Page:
If in 1863 John Morrissey didn’t believe that change was
necessary, Saratoga horse racing fans would be watching harness races and looking
into the north at horses running instead of the south. The sun set in the west on another year of
splendid Saratoga thoroughbred sport, the third season of 40 long days in its
history and perhaps the second last remaining meet before the old plant gets a
facelift. It’s about time.
Average daily attendance dropped in most of the last 10
years and was up only marginally this year. This is something to consider when planning
expansion. Renovation, however, is
another issue. A good place to start
would be to peel off the layers of paint that have caked on to the building and
sandblast the splatters of white that some lazy worker let fall on the historic
iron steps. How much would it cost to
upgrade TVs or to make closed circuit messages audible?
If NYRA spent only a few million dollars on basic spiffying
up, most patrons would notice the improvement.
Does an overall brush-up need to await Board approval? The franchise’s operatives, while
single-minded and serious, are nonetheless conscientious. Now that money’s available, it’s time to get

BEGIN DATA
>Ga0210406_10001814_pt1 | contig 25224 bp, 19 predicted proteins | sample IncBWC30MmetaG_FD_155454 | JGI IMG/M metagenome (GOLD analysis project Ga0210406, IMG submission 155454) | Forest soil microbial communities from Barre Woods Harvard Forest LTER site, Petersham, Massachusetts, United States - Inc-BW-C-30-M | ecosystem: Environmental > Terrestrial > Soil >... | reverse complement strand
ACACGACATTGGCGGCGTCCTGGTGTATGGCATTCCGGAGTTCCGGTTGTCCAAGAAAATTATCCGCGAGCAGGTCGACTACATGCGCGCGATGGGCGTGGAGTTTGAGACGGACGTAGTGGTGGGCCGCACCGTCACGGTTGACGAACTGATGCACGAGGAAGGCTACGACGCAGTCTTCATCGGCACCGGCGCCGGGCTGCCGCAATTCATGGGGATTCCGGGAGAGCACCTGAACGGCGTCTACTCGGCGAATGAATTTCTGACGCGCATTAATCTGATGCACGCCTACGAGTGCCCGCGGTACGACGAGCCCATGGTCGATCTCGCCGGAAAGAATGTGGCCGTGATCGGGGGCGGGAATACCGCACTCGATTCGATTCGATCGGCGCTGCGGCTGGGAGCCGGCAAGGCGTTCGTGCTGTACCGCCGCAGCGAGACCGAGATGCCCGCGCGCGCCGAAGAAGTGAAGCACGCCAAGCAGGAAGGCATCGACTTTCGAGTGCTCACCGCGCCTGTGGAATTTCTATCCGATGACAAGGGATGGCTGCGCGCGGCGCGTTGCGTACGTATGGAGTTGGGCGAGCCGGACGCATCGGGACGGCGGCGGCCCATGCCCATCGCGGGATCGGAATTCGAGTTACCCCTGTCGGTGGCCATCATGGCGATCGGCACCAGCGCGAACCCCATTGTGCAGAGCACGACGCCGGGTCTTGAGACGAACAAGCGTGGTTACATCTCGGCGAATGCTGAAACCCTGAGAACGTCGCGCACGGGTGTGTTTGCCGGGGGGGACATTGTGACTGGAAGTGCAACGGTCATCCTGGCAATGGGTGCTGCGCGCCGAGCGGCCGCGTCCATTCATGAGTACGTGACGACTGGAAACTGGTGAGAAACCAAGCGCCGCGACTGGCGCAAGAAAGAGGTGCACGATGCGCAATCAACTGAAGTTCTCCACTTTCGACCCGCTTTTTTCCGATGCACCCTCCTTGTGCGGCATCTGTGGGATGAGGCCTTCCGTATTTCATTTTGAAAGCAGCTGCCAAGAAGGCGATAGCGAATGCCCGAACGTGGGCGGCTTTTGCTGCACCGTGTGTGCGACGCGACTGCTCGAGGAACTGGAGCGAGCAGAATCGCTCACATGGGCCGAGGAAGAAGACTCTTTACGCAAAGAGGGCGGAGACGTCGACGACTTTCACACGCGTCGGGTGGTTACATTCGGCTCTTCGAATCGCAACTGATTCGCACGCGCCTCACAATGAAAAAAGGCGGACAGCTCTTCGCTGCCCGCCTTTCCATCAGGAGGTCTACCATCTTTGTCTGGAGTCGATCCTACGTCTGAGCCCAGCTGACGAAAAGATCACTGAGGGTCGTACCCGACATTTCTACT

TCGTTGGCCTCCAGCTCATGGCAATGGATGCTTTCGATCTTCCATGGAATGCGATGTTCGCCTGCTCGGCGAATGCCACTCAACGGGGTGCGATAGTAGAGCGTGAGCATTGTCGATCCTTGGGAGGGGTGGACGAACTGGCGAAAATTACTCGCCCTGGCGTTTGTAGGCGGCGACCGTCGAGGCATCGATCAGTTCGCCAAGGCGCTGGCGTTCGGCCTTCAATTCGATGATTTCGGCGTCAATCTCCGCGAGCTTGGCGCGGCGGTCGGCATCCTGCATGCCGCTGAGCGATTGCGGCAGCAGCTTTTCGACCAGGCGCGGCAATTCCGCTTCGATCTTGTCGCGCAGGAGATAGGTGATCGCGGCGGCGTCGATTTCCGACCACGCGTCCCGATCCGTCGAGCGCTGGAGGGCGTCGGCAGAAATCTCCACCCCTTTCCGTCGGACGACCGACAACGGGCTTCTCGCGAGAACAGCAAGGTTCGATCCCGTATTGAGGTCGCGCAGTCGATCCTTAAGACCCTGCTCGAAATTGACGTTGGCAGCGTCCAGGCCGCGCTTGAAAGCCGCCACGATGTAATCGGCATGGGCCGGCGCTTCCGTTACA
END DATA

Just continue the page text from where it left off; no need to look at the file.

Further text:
on with it.
Regardless, even on its dreariest day, the nostalgic Spa racecourse
recalls a bygone romantic era. The gr. 1
Hopeful, even after 107 presentations, is about as good a name for a stakes for
promising two-year-olds as possible. And
Currency Swap, a perfect two-for-two colt trained by Terri Pompay and ridden by
Rajiv Maragh, won as if hope was for his opposition not him.
In the gr. 3 Glens Falls, which came next, Emerald Beech won
for the fourth consecutive time for trainer Jonathan Sheppard. Goldzar won at 31-1 for jockey Jaime
Rodriguez, his first triumph of the meet, in the Ecclesiastic, a stakes that
preceded the Hopeful. Eddie Castro,
Julien Leparoux and Maragh each rode two winners. Steve Asmussen and Kiaran McLaughlin each saddled
a pair. It may have been the 39th and
final day, yet trainers Josie Carroll, Ramon Hernandez, Leah Germati and Randy
Granger made the winning trainers list.
In the past several years, watching the last few races from
the grandstand was like watching TVG in your living room as the repo man takes
away some of the furniture. Food stands
began closing up shop by the fifth or sixth race. The hanging plants in The Carousel
disappeared one by one even earlier. This
year, you could feast at all food stations but Exacta Tacos to the bittersweet
end and there were no ferns to steal – a proper shutdown.
In the days and weeks that will follow there will be plenty
of dreams realized. But Belmont Park or,
for that matter, the new Aqueduct won’t match up to what just happened. Quite frankly, there is no comparison.
By the way, how does clubhouse box server Liz Hill of
Saratoga Springs, NY balance those drinks on her head? You’ll have to wait until next summer to ask
Caption: Clubhouse box server Liz Hill delivering a cocktail her own special way.
Photo: Vic Zast
Vic Zast has ended his
48th season of racing at Saratoga.